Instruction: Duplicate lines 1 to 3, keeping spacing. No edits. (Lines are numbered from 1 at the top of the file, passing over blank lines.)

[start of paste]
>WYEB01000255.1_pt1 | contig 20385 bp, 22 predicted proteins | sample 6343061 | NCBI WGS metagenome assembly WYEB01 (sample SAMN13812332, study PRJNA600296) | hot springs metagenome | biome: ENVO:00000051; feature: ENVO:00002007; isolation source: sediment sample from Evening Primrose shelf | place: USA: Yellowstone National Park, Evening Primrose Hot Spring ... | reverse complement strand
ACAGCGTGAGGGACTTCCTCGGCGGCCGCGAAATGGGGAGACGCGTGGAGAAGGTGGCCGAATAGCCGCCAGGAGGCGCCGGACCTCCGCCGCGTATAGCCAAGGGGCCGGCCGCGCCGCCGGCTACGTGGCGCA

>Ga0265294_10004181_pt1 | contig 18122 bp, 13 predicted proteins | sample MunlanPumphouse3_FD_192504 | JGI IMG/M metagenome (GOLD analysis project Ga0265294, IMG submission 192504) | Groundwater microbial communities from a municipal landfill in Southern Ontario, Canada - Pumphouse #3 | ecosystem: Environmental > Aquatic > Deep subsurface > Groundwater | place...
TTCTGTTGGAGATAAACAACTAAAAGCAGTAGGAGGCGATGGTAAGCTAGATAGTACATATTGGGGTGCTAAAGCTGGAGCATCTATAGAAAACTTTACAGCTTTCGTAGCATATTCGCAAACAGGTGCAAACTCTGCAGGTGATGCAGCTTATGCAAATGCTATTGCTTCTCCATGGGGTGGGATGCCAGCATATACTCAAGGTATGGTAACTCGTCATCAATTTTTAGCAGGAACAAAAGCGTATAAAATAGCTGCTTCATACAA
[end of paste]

>WYEB01000255.1_pt1 | contig 20385 bp, 22 predicted proteins | sample 6343061 | NCBI WGS metagenome assembly WYEB01 (sample SAMN13812332, study PRJNA600296) | hot springs metagenome | biome: ENVO:00000051; feature: ENVO:00002007; isolation source: sediment sample from Evening Primrose shelf | place: USA: Yellowstone National Park, Evening Primrose Hot Spring ... | reverse complement strand
ACAGCGTGAGGGACTTCCTCGGCGGCCGCGAAATGGGGAGACGCGTGGAGAAGGTGGCCGAATAGCCGCCAGGAGGCGCCGGACCTCCGCCGCGTATAGCCAAGGGGCCGGCCGCGCCGCCGGCTACGTGGCGCA

>Ga0265294_10004181_pt1 | contig 18122 bp, 13 predicted proteins | sample MunlanPumphouse3_FD_192504 | JGI IMG/M metagenome (GOLD analysis project Ga0265294, IMG submission 192504) | Groundwater microbial communities from a municipal landfill in Southern Ontario, Canada - Pumphouse #3 | ecosystem: Environmental > Aquatic > Deep subsurface > Groundwater | place...